Aside from color and shape, you will consider the type of finish, which includes matte, semi-glossy, and glossy. Saltillo tiles are usually not glazed, so you’ll need to seal the entire finish as well as an option for a finish coating. 

Coordinating Saltillo tile with bathroom fixtures and décor: Start with color, which is the easiest quality to match. Choose complementary colors, such as green for red, purple for yellow, and blue for orange, which are the typical shades of your Saltillo tiles.

Saltillo tile is a variety of terra-cotta paving tile made from clay originating from the Mexican city of the same name. The clay is hand pressed into a wooden frame or carved into tiles with either square or rounded edges. – Materiality and Interior Construction, Jim Postell, Nancy Gesimondo, James Christopher Postell

You can choose lighter variations as accents and use a neutral tone or pale tone for larger visual areas such as the walls or ceilings. White is popular as it allows the vibrant color of the tiles to pop into the scene. 

Another consideration is to add other natural materials, such as wicker or wood, to the scene. Metal materials are also welcome and add somewhat of a contrasting nature to your clay material. Aside from materials, don’t forget to include the lighting design of your bathroom space to take advantage of the coloring. 

Cost comparison with other bathroom flooring options: Your typical price range for regular-shaped Saltillo tiles starts at $3 to $8, but intricate shapes and customized designs will cost more, with an average cost of $6.5 per square foot. The price range includes labor and materials. 

This is in comparison to ceramic tiles, which cost $15 and $2, and porcelain tiles, which cost $8 to $44 per square foot. Meanwhile, glazed terracotta floor tiles, which is another type of Mexican tile, costs around $5 to $15 per square foot.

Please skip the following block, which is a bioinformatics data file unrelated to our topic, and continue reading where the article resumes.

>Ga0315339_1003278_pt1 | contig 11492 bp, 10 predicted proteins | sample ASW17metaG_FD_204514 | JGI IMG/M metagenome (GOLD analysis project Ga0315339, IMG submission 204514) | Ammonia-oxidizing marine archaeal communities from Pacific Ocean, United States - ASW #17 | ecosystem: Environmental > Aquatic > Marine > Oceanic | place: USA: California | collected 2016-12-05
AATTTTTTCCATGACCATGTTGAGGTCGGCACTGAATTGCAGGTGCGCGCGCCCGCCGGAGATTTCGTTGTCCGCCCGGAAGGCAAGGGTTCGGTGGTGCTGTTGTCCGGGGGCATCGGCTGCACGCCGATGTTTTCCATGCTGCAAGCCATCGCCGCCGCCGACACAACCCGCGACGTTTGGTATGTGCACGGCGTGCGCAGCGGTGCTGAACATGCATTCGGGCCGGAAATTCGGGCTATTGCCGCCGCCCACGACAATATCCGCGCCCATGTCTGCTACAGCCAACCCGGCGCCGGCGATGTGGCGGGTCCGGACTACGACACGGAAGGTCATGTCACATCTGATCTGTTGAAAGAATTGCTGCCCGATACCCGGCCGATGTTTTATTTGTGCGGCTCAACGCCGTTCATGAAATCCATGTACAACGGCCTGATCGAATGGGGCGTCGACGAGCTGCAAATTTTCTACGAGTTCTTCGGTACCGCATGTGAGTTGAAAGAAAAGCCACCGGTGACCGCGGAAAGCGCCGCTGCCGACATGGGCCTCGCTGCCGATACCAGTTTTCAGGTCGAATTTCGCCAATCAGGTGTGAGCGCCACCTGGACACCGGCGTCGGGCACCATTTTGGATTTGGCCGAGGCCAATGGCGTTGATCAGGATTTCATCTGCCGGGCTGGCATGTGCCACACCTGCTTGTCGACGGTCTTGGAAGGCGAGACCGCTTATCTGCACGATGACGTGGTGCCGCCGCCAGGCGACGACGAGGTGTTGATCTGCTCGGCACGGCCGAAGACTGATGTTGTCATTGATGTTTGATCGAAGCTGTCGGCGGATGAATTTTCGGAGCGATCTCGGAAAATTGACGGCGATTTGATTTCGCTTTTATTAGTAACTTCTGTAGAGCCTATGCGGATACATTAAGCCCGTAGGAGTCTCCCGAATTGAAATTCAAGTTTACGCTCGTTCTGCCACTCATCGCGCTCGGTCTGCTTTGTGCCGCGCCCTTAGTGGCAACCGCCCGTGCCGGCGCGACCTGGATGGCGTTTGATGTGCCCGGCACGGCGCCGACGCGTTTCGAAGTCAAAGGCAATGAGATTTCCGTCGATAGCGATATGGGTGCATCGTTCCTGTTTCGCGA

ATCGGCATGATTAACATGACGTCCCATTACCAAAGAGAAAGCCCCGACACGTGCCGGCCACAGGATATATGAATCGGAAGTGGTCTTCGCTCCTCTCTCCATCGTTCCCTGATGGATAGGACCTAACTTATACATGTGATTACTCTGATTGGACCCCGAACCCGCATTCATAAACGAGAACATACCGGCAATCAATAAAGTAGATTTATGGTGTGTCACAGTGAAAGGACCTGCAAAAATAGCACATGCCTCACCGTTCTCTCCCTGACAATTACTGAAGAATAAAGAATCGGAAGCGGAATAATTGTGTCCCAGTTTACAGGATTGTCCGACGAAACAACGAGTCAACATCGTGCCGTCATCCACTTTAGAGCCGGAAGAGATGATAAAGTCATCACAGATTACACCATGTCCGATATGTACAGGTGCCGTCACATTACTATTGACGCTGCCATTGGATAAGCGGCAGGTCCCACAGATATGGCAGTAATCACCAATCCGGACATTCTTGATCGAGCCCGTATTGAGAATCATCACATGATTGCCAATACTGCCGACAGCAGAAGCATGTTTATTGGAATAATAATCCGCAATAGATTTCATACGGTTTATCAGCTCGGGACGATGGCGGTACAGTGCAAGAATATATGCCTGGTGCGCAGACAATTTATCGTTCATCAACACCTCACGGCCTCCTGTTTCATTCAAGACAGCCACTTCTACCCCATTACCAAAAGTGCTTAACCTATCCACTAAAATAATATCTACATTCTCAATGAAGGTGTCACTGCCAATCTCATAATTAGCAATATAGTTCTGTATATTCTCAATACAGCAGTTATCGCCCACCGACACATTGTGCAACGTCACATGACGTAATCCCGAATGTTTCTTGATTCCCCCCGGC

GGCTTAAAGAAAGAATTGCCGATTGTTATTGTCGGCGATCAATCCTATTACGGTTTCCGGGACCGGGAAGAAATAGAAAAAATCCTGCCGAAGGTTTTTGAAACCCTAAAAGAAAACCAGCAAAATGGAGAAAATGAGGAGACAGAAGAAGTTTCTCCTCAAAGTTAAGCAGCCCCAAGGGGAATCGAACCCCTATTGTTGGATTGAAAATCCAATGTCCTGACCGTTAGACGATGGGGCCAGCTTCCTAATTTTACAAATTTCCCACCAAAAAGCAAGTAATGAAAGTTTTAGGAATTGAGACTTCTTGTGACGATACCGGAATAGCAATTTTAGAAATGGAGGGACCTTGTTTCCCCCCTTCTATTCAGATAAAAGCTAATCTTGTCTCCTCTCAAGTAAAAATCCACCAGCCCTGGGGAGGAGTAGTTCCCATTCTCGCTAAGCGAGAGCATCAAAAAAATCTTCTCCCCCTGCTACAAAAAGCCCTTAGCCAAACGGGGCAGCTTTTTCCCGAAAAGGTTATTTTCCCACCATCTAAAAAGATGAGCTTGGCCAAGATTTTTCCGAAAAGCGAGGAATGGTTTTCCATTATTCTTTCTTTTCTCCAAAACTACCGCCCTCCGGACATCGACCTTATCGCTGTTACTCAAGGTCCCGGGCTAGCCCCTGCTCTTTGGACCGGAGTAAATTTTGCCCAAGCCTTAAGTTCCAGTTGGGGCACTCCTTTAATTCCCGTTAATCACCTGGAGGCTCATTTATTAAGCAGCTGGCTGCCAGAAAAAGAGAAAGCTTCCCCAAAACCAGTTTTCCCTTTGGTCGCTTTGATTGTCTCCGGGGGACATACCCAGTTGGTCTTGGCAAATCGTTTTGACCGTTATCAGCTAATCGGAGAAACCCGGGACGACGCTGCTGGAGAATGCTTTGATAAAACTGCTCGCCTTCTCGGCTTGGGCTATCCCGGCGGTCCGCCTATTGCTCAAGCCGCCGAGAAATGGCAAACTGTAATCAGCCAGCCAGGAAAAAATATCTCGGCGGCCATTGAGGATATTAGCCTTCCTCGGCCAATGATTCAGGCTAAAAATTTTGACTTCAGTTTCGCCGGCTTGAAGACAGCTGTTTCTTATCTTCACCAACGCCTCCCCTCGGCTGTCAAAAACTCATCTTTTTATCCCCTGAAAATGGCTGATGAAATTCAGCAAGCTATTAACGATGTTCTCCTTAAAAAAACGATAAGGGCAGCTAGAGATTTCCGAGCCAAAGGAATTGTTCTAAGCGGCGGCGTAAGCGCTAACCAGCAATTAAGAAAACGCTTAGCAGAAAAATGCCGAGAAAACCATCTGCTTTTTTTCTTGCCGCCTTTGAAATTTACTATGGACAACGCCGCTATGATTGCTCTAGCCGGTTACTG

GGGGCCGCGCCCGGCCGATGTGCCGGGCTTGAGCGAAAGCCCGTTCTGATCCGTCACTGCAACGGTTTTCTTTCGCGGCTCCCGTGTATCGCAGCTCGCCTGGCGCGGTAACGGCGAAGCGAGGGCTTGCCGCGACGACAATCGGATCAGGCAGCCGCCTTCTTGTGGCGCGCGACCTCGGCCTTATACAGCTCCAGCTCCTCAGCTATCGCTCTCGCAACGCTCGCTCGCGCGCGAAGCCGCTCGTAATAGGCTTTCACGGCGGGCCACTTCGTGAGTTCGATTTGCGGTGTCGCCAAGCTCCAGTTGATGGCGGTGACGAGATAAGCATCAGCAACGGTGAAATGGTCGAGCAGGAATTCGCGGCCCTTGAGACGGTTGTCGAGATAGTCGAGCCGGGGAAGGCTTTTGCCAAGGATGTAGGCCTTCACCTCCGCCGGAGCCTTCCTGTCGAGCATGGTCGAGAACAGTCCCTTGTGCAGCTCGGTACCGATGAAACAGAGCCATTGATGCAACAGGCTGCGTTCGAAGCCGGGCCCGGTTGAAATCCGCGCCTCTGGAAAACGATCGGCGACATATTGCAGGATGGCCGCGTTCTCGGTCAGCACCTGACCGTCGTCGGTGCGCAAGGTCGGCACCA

Added factors to the cost per square foot including labor and material will include warranty options, tile quality, shipping costs, etc. But overall, Saltillo tiles are considered a cost-effective finishing material. However, sealants are required for bathroom flooring made of this material. 

Climate considerations: Saltillo tiles have an excellent insulating property, just like other terracotta materials. This means that it can retain heat and cold to a certain extent. That is why it is best to use radiant heating systems in bathrooms, as these tiles will provide an even and steady warmth for flooring applications. At the same time, it can feel colder to touch when subjected to cold temperatures. In a bathroom, Saltillo tiles can provide even heating in bathrooms.  

Potential slipping hazards when wet and mitigation strategies:

 With a porous surface, sealant is needed to prevent water seepage through the tiles. 

 To prevent slippage, choose high-quality penetrating sealers. Slip-resistant coatings, which are applied after the sealant is applied, are available on the market. 

 Place bathroom types of rugs or mats on key areas such as by the front door or in the bathroom or shower area. 

 Ensure your grouts are properly sealed to prevent water and dirt from entering the exposed pores. 

 Plan a good drainage system. With water immediately drawn to the drainage pipe, this prevents water from pooling on top of the tiles in your bathroom. 

Saltillo Floor Tile Installation Tips

minimalist bathroom with bathtub and sink

 Like lumber and other tiling materials, acclimate your Saltillo tiles so they can adapt to your bathroom’s temperature and humidity levels. 

 Be sure to have a leveled substrate that is free of contaminants. 

 Before actual installation, lay out a plan on the position of every tile. This gives the contractor an overview of how to install. 

 To save on installation costs, you can remove existing tiles yourself before hiring professional installers. 

 You can cut Saltillo tiles using a wet saw or tile cutter. 

 It is recommended to use a thin-set mortar especially made for motors.

 Opt for medium to large tiles laid in simple rows instead of small tiles in complex patterns.

 When using Saltillo tiles, having only one type of natural stone is more visually pleasing. This showcases the tiles while it gives and prevents clashing of colors and elements.

See more related content in our article about travertine bathroom floor on this page.